Readers Ask column from Aug. 29, 2016, issue of Coin World:
This coin has a stamp mark on it — looks like SD or possibly an O, inside a semi-regular area. Any ideas or info as to the possible origin of this mark?
Bruce English / Via Email
The 2000-D Lincoln cent the reader found is likely a genuine Lincoln cent struck at the Denver Mint.
The design that appears in the field to the right of Abraham Lincoln’s portrait, on the other hand, was not imprinted on the coin at the time of production. It is a counterstamp and was applied privately outside the Mint production facility. The counterstamp is incuse.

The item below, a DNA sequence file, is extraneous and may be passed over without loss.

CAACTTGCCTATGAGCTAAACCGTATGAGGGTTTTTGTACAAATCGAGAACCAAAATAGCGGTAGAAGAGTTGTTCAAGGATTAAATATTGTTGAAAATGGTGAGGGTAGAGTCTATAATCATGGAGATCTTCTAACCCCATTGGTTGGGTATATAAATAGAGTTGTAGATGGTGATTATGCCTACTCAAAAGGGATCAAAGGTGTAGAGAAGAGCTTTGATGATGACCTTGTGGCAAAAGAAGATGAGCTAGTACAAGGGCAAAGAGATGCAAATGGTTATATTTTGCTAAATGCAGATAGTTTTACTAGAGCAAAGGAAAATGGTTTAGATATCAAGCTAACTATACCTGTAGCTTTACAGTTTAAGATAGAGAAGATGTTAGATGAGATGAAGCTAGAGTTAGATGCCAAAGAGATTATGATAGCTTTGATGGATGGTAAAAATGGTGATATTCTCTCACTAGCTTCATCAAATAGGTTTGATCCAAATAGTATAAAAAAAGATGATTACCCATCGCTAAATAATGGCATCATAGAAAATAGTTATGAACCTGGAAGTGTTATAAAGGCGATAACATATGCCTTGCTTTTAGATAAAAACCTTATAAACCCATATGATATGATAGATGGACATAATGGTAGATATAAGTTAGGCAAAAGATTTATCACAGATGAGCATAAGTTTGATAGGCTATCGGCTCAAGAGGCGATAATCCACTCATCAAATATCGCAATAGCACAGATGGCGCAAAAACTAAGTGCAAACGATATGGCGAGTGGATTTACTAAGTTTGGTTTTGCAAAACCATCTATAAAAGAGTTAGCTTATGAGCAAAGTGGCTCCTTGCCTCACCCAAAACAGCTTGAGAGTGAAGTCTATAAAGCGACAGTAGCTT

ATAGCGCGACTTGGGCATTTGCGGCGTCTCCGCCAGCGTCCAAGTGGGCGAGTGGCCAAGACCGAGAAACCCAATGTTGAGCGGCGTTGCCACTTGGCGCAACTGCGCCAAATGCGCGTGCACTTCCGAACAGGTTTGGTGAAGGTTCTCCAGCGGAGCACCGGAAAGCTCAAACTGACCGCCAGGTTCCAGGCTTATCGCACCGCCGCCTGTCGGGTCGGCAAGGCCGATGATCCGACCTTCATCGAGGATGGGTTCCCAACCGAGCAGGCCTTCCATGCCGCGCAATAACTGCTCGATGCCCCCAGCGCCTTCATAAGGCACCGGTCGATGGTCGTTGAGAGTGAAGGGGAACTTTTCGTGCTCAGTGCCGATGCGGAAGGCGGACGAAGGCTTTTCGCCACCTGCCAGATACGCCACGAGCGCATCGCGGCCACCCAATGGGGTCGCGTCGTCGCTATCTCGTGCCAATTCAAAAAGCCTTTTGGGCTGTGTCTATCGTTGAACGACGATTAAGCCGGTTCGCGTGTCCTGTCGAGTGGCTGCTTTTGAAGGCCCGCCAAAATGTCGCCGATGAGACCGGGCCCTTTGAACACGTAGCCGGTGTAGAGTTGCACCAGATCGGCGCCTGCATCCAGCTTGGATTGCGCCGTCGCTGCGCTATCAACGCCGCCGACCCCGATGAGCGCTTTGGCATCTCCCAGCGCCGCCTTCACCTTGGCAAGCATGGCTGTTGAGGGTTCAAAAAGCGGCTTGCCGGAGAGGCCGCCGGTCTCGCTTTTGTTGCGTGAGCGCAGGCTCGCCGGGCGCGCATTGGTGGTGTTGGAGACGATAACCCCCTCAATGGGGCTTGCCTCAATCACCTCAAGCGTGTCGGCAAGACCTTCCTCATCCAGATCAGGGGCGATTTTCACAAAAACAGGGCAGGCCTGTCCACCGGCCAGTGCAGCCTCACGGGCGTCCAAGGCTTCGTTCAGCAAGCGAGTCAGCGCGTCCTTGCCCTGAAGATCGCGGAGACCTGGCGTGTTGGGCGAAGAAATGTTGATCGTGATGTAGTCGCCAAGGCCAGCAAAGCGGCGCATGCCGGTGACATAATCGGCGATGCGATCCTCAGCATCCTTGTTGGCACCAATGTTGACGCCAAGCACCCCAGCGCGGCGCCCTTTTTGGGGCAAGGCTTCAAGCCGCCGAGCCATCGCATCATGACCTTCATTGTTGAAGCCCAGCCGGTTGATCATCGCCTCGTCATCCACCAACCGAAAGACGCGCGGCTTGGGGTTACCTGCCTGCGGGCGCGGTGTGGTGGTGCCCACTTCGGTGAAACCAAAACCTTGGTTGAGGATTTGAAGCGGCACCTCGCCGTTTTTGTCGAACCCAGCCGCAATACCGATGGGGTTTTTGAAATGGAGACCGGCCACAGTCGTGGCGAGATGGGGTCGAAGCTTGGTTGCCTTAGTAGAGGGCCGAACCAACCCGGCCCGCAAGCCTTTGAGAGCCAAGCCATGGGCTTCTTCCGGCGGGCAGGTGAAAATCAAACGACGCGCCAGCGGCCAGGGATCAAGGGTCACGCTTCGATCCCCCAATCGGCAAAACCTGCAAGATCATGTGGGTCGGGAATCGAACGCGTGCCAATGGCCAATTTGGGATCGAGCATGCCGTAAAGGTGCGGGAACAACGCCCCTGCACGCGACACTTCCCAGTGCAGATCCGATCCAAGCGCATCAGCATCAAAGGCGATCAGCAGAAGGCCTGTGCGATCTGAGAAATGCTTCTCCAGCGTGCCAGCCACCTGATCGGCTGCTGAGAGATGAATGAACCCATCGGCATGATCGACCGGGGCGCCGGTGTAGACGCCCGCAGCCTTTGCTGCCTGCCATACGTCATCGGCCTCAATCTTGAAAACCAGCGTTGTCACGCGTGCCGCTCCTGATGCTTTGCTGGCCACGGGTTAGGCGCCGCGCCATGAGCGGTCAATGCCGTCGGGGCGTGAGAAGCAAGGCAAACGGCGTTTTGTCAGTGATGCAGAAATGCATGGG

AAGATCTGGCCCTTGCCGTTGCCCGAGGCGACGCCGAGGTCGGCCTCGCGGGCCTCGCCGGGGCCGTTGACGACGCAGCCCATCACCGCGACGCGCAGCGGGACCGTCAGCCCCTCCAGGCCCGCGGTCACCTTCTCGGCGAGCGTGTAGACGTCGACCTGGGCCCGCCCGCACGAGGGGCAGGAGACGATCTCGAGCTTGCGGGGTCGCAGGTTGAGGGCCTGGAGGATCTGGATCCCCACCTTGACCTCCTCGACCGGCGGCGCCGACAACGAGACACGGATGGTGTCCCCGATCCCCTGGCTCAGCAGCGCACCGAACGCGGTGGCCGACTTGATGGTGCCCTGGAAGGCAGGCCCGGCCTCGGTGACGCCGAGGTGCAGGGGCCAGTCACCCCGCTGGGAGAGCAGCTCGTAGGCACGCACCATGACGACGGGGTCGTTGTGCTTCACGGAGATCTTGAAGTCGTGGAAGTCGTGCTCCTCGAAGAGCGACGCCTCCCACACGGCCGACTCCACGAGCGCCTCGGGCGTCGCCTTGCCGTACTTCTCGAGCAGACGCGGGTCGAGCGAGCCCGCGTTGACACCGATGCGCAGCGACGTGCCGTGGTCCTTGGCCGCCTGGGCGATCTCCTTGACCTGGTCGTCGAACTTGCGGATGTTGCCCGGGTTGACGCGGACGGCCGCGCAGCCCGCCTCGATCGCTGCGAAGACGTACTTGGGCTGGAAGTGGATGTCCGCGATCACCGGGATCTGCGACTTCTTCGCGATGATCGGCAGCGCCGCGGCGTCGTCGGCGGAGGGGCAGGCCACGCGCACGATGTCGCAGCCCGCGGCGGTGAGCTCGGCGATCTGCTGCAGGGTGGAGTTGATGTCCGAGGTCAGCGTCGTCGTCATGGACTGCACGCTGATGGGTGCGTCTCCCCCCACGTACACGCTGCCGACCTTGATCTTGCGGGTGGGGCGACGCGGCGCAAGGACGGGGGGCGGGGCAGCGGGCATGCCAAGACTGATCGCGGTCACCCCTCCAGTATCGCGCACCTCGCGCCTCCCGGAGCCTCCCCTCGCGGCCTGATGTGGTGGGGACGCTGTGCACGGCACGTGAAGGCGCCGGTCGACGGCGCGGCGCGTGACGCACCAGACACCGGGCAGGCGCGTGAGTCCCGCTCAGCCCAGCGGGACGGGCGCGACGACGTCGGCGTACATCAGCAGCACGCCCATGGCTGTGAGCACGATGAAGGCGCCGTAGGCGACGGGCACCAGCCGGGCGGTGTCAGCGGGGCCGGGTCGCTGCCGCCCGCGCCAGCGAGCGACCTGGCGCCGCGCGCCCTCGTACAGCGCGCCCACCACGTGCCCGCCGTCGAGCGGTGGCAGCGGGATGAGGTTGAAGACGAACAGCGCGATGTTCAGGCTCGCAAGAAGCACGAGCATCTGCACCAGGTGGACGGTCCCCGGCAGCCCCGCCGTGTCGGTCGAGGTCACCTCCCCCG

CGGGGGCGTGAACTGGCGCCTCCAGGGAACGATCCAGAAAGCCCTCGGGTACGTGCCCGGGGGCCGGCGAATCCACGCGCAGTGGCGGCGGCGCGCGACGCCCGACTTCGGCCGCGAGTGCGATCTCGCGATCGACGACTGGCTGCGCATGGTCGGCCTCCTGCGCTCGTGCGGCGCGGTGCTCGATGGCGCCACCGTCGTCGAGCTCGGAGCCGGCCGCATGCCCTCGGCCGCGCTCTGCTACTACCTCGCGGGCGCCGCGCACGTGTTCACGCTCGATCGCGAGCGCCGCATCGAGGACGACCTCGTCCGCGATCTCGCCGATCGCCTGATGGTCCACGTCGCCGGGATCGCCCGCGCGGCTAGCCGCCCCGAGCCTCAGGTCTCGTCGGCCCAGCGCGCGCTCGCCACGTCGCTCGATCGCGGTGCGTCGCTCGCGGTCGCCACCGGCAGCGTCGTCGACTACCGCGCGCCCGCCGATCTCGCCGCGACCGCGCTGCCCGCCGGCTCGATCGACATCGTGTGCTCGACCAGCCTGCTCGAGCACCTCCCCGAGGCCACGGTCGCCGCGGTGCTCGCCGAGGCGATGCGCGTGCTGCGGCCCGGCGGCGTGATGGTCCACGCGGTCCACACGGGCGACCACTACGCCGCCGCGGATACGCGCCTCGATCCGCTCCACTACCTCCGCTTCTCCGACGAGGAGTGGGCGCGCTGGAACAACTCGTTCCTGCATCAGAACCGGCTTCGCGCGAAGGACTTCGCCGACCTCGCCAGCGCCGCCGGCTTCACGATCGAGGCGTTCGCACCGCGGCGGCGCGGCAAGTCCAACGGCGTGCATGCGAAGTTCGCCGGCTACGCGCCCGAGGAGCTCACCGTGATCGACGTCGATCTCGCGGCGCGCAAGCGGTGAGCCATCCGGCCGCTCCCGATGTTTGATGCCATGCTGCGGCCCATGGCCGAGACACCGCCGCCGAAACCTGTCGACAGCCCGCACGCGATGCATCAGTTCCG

SD is the postal code abbreviating South Dakota. The “semi-regular” outline is of the Western state, but it’s oriented counterclockwise in the coin’s field to fit in the space.
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The counterstamped cent, while considered a novelty by some, is actually an altered U.S. Mint product. To most coin collectors, the counterstamp adds no value above the coin’s face value.
Novelty companies have issued complete sets of Lincoln cents, counterstamped with the outlines of each of the 50 states, with the postal abbreviations appearing within.
I’ve seen other novelty designs counterstamped into the obverse field of Lincoln cents and offered for sale above face value.